Mauro Rosales has been training with the Sounders FC ever since his 30th birthday on February 24 while the team was in Bradenton, Florida.
On Saturday, with the club’s leading scorer Fredy Montero on the shelf after wrist surgery last week, he made his first start in the rave green. Although the players are still learning what to expect out of the Argentina international, he didn’t by any means look like a stranger on the field at Buck Shaw Stadium, picking up his first MLS assist in a 2-2 draw with the San Jose Earthquakes.
“It’s somebody who we’ve been playing with for the past month and a half, two months. That was some guys’ first game with him, to be honest,” said Brad Evans, the recipient of Rosales’ first assist. “Learning his tendencies and what he’s going to do is something that we need to work on. He brings a different dynamic.”
Active in the striker role, Rosales not only made runs off of forward O’Brian White and provided deep-running options for the midfield, but also created occasional chaos among the San Jose defense when the Earthquakes were in possession in their own end with his swarming play.
Much like his initial appearances as a substitute against the New York Red Bulls and Houston Dynamo, he created a sometimes panicked urgency among his opposition as they tried to get the ball past the center stripe. While he knew he wouldn’t be able to maintain the same frenetic pace that he held for 19 minutes against Houston, he certainly played to a high standard indicative of his over 240 career appearances for Newell’s Old Boys and River Plate in Argentina and Ajax in Holland, along with ten caps with Argentina.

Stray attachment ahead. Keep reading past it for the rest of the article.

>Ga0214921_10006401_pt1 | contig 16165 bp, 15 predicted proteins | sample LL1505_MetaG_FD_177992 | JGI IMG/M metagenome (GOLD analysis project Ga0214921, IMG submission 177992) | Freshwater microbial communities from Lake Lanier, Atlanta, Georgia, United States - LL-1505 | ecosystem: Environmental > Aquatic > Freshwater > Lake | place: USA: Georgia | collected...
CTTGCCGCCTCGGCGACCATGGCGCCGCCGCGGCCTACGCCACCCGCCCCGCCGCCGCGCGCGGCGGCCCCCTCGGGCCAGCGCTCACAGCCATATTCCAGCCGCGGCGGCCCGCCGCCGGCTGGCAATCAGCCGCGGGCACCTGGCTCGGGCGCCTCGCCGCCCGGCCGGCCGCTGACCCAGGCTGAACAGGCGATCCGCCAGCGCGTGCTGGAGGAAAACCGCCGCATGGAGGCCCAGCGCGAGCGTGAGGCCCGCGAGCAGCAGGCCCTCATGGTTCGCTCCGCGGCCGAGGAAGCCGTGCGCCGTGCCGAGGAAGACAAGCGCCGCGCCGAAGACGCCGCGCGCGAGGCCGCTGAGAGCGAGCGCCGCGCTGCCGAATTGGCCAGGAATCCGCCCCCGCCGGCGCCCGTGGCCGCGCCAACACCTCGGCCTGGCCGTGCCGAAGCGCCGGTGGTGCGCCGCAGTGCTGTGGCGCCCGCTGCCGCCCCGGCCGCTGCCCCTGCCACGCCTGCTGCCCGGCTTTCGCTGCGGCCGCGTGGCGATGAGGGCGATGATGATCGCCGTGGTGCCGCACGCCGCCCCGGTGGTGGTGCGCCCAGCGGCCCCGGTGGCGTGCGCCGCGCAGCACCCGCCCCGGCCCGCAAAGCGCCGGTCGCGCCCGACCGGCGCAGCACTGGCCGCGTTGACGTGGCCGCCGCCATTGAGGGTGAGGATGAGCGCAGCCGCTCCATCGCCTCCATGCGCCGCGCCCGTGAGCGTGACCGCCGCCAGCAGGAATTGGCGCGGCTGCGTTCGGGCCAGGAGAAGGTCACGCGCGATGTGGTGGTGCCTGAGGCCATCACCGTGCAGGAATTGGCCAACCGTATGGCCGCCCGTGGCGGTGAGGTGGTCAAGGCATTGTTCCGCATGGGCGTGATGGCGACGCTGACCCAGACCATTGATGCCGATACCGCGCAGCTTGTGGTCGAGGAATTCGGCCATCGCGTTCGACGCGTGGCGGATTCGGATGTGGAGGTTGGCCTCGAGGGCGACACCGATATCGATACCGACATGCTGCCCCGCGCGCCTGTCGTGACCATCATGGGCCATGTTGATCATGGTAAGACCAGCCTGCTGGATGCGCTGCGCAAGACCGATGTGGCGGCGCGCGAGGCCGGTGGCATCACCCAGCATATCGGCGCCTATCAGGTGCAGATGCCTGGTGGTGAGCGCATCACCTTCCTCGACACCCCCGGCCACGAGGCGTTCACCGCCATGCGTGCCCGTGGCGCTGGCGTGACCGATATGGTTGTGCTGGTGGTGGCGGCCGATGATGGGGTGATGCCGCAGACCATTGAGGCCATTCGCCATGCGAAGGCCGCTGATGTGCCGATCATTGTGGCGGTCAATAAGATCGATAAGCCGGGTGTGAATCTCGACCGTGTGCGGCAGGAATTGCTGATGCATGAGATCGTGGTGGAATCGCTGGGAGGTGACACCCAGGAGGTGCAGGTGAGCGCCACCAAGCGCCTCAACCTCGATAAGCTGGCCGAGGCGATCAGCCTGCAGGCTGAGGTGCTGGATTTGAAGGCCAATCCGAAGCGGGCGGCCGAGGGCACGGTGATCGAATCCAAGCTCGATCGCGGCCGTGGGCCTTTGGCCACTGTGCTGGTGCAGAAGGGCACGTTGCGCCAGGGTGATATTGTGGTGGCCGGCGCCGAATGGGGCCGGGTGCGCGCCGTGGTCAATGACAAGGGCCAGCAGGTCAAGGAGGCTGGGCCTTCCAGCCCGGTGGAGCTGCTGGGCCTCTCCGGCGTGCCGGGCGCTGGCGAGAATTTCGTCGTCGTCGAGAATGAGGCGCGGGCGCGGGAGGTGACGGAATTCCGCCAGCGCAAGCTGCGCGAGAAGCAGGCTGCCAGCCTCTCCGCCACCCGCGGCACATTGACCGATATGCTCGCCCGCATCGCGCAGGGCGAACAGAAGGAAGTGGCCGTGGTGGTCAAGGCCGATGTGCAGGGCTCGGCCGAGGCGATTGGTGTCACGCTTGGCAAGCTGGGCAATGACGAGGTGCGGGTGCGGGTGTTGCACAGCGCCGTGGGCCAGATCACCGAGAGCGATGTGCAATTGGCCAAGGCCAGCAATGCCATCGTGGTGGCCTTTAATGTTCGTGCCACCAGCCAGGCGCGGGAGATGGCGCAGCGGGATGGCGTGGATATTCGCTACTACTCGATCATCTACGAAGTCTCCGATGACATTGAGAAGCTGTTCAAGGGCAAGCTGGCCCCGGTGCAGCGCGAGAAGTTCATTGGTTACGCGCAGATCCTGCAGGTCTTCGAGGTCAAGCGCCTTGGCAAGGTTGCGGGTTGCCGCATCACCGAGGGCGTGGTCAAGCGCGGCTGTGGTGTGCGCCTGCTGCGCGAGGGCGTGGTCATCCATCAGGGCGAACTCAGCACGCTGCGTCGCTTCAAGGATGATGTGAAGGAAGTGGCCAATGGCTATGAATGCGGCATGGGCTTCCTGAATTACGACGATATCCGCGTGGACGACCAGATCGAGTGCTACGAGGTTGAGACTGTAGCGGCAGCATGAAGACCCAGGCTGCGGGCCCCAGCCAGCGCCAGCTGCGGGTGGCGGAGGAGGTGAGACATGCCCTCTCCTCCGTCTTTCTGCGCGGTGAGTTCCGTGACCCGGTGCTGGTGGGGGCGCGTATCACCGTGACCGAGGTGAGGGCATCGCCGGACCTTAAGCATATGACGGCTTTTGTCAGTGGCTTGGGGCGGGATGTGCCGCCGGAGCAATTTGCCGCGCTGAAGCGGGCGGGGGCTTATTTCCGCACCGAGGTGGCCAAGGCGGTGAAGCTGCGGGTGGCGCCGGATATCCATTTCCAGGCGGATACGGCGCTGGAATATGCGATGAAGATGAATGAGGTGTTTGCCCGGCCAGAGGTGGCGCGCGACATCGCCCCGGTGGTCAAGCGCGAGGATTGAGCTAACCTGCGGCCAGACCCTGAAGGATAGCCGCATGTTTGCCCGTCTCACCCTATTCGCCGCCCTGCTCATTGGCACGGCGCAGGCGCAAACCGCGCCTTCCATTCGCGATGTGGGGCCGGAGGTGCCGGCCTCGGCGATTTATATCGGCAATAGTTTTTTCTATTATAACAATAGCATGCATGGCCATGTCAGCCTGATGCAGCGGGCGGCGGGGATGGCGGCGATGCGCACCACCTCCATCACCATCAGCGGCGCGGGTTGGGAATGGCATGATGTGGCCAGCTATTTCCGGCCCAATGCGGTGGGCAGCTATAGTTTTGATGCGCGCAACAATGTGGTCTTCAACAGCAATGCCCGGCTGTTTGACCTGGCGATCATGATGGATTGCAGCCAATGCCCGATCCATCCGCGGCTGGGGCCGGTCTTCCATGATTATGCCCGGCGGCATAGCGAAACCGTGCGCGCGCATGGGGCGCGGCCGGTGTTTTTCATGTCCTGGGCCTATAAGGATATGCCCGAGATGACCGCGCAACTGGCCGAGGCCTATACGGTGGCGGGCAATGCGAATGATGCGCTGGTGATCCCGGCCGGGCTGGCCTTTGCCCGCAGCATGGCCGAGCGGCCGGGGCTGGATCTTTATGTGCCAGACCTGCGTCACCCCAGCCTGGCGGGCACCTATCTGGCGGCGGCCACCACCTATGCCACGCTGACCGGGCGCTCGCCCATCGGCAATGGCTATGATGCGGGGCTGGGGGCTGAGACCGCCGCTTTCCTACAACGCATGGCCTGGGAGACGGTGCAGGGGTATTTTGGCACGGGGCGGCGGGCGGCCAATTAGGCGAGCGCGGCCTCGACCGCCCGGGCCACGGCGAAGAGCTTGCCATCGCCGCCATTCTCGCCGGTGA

“I thought he played very well - for 45 minutes he was very good,” Sounders FC head coach Sigi Schmid said. “In the second 45 he ran out of gas a little bit, but he was still a very intelligent player. I tried to milk as many minutes out of him as possible because not all our guys were real sharp with their thinking.”
While he is fitting in well with his teammates, he is adjusting to the style of play in Major League Soccer. It’s not as much the pace of play as the consistency of that pace.
“In other leagues, you have the first 60 minutes and then over the last 30 minutes you can make some extra things happen,” he said, noting that he can typically outlast his mark and take advantage as they grow tired. “In this league, the 90th minute is just like when they started. I will try to keep the same level. It will be difficult, but I will try to keep playing how I’ve been playing the last two weeks.”
Although he acquitted himself well in Montero’s withdrawn forward position, Rosales is also very capable in any attacking midfield role, giving Schmid many options throughout the midfield. And with goal-scoring options all over the field, Rosales provides the perfect set-up man, relishing the assist much more than the goal itself.
For a player whose teammates have included the likes of Carlos Tevez, Wesley Sneijder, Klaas-Jan Huntelaar, Angelos Charisteas and Rafael van der Vaart, it is no wonder that he has developed an affinity toward setting up goal-scorers.